Ask your member of Congress to cap excessive CEO pay.
Use our letter as a model for your own letter.
Dear Member of Congress:
Colossal CEO pay harms employees, impedes economic growth, and is a major cause of income inequality in America. CEO pay will continue to skyrocket unless it becomes a major political issue.
You have been a consistent critic of excessive CEO compensation. We hope you will consider one proposed solution: extending the recently enacted excise tax on CEO compensation above $1 million at non-profit organizations to for-profit companies.
There is no justification for today’s CEO pay levels:
- CEOs are not paid for performance. In fact, CEO pay and performance are negatively correlated.
- Being industry and company specific, CEO skills are seldom portable. Companies rarely bid for another company’s CEO. Three quarters of Fortune 500 CEOs were internal promotions. Less than two percent of Fortune 500 CEOs were previously CEOs of another public company.
- Hundred-million-dollar paydays are not needed to motivate CEOs. The poorly motivated don’t get promoted to CEO.
Excessive executive pay is a small part of the money corporations waste. More costly is the effect on morale. When the CEO makes 300 times what the average employee makes, the sincerity of the boss’s proclamation that “there is no I in team” is problematic.
Worse, the pay system’s short-term focus discourages sound long-term investments. The system induces CEOs to have their company buy back its own stock, hoping to keep the price high, since stock price is often a bonusable metric and CEOs then get to cash in options at a high price.
From 2005 to 2016, stock buybacks by the S&P 500 totaled $5 trillion, equal to half of net income and twice as much as paid to shareholders in dividends. This is $5 trillion that could have been invested in American industry, in R&D, raising worker wages (e.g., Walmart), shoring up pension plans, and lowering prices to consumers (e.g., drug companies). Instead, CEOs cut R&D by 50% and reduced the ratio of capital investment to revenue to a 20-year low. Corporate America is eating the seed corn.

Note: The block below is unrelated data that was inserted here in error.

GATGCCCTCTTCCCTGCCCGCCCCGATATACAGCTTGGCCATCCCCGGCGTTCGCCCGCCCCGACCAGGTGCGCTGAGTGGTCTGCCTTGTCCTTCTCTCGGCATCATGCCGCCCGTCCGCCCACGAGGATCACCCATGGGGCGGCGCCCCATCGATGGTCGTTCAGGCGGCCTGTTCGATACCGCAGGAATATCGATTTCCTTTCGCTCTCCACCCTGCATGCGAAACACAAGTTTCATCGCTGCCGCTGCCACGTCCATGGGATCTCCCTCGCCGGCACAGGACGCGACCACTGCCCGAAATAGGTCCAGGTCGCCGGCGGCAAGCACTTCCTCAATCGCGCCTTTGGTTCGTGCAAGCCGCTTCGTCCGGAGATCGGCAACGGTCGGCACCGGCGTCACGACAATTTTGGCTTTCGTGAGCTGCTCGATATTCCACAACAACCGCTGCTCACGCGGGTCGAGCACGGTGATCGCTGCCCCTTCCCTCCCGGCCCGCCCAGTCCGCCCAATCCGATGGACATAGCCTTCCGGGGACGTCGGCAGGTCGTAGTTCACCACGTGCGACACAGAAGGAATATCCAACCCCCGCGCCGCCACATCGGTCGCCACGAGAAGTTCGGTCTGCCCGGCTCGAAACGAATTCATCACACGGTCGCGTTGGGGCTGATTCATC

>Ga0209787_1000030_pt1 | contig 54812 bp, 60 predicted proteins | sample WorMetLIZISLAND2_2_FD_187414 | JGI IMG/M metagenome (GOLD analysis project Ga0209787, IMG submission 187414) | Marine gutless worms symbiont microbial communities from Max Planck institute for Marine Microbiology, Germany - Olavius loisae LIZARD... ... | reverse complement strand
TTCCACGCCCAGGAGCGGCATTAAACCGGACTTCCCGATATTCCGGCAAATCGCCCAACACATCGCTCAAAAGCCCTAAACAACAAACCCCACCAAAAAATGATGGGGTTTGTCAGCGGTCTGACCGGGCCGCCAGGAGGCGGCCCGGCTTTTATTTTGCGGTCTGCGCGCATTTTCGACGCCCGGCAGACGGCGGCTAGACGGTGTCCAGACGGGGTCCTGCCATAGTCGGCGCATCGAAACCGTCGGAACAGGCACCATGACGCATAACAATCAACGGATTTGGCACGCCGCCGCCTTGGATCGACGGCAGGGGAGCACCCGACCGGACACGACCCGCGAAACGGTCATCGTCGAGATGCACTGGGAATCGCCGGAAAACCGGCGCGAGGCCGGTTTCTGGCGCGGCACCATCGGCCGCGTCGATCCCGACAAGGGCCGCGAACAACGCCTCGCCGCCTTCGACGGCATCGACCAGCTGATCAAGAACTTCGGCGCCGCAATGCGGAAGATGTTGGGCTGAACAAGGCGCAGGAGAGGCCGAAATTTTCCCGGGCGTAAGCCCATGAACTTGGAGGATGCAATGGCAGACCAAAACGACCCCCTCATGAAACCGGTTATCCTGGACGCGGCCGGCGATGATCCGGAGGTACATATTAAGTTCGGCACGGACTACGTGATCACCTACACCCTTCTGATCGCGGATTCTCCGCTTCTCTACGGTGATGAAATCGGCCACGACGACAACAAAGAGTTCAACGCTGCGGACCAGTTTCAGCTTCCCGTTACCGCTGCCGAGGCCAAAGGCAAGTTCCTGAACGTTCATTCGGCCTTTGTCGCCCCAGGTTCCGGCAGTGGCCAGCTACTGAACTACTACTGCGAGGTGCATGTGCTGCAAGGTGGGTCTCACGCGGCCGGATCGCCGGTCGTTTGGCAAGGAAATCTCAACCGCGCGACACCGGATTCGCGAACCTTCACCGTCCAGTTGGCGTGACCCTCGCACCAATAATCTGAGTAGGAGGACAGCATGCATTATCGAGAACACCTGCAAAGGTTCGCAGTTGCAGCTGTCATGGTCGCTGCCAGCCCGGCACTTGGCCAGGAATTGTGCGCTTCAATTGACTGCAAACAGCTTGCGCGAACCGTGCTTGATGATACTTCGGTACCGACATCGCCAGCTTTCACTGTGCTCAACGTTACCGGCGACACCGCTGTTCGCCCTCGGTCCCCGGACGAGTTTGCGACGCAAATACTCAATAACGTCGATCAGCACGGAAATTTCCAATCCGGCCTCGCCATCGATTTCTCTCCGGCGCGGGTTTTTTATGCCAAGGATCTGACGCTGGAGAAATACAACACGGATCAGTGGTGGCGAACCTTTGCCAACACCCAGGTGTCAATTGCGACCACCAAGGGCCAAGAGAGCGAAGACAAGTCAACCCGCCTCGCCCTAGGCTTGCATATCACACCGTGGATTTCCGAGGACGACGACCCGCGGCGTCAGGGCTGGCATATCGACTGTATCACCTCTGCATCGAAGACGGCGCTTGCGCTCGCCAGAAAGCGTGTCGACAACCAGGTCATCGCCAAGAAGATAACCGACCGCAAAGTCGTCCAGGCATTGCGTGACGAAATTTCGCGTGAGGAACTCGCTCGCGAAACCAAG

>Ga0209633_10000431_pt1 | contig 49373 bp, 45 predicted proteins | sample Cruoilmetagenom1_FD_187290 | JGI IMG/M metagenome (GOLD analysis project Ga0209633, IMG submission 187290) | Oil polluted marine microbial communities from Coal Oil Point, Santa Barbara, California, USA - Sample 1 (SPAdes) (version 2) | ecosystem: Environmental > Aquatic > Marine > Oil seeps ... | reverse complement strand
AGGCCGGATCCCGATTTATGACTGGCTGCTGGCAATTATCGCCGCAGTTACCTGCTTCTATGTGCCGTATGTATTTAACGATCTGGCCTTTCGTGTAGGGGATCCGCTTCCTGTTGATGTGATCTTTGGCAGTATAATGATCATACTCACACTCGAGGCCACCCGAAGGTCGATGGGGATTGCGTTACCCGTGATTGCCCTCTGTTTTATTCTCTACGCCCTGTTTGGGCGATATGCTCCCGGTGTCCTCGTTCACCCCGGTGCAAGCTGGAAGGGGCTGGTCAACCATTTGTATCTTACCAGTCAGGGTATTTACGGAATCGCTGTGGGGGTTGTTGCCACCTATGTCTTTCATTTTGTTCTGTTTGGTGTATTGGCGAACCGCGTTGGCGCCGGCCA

The worst economic consequence is the income inequality created by high CEO pay. From 1980 through 2015, while employee wages were essentially flat, the 0.1% quadrupled their inflation-adjusted income and captured 40% of all economic gains. The 0.1% are not athletes and movie stars. Seventy percent of them are business executives whose incomes are highly influenced by CEO pay.
Despite these costs, it is not in directors’ self-interest to control CEO pay. They will act more responsibly only when confronted with political action. While progressives have introduced a number of bills regarding executive compensation (H.R.138, H.R.2275, H.R.3633, S.1843 and S. 20), corporate boards will not perceive a threat until Democratic leaders agree on a single specific plan.
The recently published book, The CEO Pay Machine by Steven Clifford, advocates an excise tax on CEO compensation. Opening the door, the recent Republican tax bill imposed a 21% excise tax on CEO and other executive pay above $1 million at non-profit organizations. We advocate extending this excise tax to compensation above $1 million for CEOs and other top executives in the for-profit world. Extending this excise tax to the five highest paid company executives would generate about $1 billion in annual tax revenues.
Alone, the prospect of an excise tax on excessive pay could restrain CEO pay escalation. From 1978 to 2016, inflation-adjusted CEO compensation for S&P 500 CEOs rose 937 percent, 70 percent faster than the stock market. Over the same period, the typical worker’s real wages grew only 11 percent.
CEO pay is the low-hanging fruit in the fight for increased income equality and economic opportunity and growth. It is an issue that can unite the progressive and establishment wings of the Democratic Party and needs to be addressed now.
We would enjoy working with you to advance this issue and are willing to talk to you and your staff about this important topic.